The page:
Linking diacylglycerol kinase to T cell anergy.

Nature Immunology (Impact Factor: 24.97). 12/2006; 7(11):1132-4. DOI: 10.1038/ni1106-1132
Source: PubMed
  • The Epigenetics of Autoimmune Diseases, 04/2009: pages 75 - 94; , ISBN: 9780470743553
  • [Show abstract] [Hide abstract]
    ABSTRACT: Monomorphic MHC class II determinants are attractive targets for immunomodulation. HLA-DR ligation on antigen-presenting cells (APCs) can dramatically alter their function or induce cell death. In monocytes, HLA-DR triggering diminishes their capacity to stimulate T cell proliferation. To further investigate this monocyte-dependent T cell inhibition, we activated human T cells +/- HLA-DR triggering on APCs and tested whether this can induce T cell anergy. Only anti-HLA-DR, but not anti-proliferative control agent anti-CD45, could modulate monocytes in primary cultures with stimulated T cells, so that T cells were hyporesponsive during re-stimulation. Cell separation studies demonstrated that HLA-DR ligation on monocytes is sufficient for mediating T cell anergy. Secretion of monokines was severely reduced after primary culture. Monocytes anergized independently of soluble factors. Extracellular signal-regulated kinase (ERK) phosphorylation occurred early with anti-HLA-DR, but late with anti-CD45 antibody. However, ERK inhibition did not reverse the T cell-anergizing potential of HLA-DR-ligated monocytes implicating other signaling pathways involved in tolerance induction. When analyzing the anergized T cells, they were refractory to exogenous IL-2 and characterized by defective secretion of various cytokines. Expression of CD25, CD28, intracellular CD3zeta and CTLA-4 was reduced. The hyporesponsive T cells up-regulated cell-cycle inhibitors p27(kip1) and p21(cip1) in correlation with human T cell anergy. In contrast, caspase-3 and -8, known to contribute to T cell proliferation, were equally decreased in anti-HLA-DR- and anti-CD45-inhibited cultures. In summary, anti-HLA-DR treatment can generate tolerogenic monocytes transmitting T cell anergy that may be exploited for future immunomodulatory strategies to treat immune-mediated disease states.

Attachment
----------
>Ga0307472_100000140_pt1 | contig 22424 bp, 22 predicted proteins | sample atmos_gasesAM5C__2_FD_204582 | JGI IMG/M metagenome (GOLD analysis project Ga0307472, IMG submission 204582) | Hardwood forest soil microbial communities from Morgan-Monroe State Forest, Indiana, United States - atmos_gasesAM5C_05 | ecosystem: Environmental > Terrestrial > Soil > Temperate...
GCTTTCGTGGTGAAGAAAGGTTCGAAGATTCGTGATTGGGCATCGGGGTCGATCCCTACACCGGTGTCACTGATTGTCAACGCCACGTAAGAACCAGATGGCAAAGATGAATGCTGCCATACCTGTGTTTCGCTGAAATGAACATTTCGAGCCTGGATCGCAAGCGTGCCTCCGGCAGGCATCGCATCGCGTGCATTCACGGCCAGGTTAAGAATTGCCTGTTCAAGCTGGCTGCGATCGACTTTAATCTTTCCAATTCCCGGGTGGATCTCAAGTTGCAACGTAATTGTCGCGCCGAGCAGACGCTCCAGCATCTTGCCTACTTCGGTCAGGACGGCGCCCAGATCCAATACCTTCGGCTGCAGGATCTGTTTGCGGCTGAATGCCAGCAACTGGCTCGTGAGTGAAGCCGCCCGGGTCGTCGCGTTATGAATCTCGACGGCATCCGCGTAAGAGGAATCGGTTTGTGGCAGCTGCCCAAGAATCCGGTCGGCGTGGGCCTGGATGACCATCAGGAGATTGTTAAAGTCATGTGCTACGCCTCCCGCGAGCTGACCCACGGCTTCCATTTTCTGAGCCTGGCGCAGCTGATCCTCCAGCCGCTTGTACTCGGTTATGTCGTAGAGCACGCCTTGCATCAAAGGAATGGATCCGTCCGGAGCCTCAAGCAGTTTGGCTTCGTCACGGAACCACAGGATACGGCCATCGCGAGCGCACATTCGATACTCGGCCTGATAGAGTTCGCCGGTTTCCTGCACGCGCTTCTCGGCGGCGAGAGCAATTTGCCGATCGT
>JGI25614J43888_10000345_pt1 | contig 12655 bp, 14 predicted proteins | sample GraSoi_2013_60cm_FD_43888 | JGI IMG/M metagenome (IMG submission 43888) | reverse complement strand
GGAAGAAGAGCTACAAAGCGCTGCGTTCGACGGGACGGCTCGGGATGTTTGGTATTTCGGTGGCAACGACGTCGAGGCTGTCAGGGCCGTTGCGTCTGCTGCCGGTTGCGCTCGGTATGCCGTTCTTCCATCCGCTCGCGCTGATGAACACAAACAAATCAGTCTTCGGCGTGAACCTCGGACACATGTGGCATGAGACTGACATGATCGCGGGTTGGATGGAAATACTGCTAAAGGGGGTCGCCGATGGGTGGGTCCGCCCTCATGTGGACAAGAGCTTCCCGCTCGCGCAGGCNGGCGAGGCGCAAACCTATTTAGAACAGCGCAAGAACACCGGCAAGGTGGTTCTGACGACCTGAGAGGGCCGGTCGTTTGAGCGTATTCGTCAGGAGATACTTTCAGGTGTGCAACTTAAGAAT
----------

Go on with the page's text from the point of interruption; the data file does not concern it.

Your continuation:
International Immunology 05/2008; 20(4):601-13. DOI:10.1093/intimm/dxn019 · 3.18 Impact Factor
  • [Show abstract] [Hide abstract]
    ABSTRACT: Induction of T cell immune tolerance is thought to be a good method for treatment of asthma. Diacylglycerol kinases alpha (DGKα), enzymes that catalyze phosphorylation of diacylglycerol to produce phosphatidic acid, could inhibit diacylglycerol (DAG)-mediated signaling following T-cell receptor engagement and prevent T cell hyperactivation, thus playing important roles in the induction of T cell anergy. In the present study, we aimed to investigate the effects of DNA vaccine encoding DGKα gene administration on allergen-induced airway allergic inflammation in the murine model of asthma. Animal models were created and plasmid containing DGKα were constructed. Cytokine production was detected after the administration of DGKα gene plasmid. Immunization of mice with alum-adsorbed ovalbumin (OVA) followed by challenged with inhalation of aerosolized OVA resulted in the development of airway allergic inflammation. Administration of DGKα gene before the aerosolized OVA challenge significantly decreased the allergic airway inflammation and eosinophil infiltration in bronchoalveolar lavage fluid (BALF). Immunization with DGKα DNA vaccine decreased OVA-specific IgE and interleukin 13 (IL-13) levels in sera, and increased the IFN-γ level in BALF. The results of the present study provide evidence for the potential utility of the administration of DGKα DNA vaccine as an approach to gene therapy for asthma.
    International journal of clinical and experimental pathology 01/2013; 6(11):2404-11. · 1.78 Impact Factor


1 Download
Available from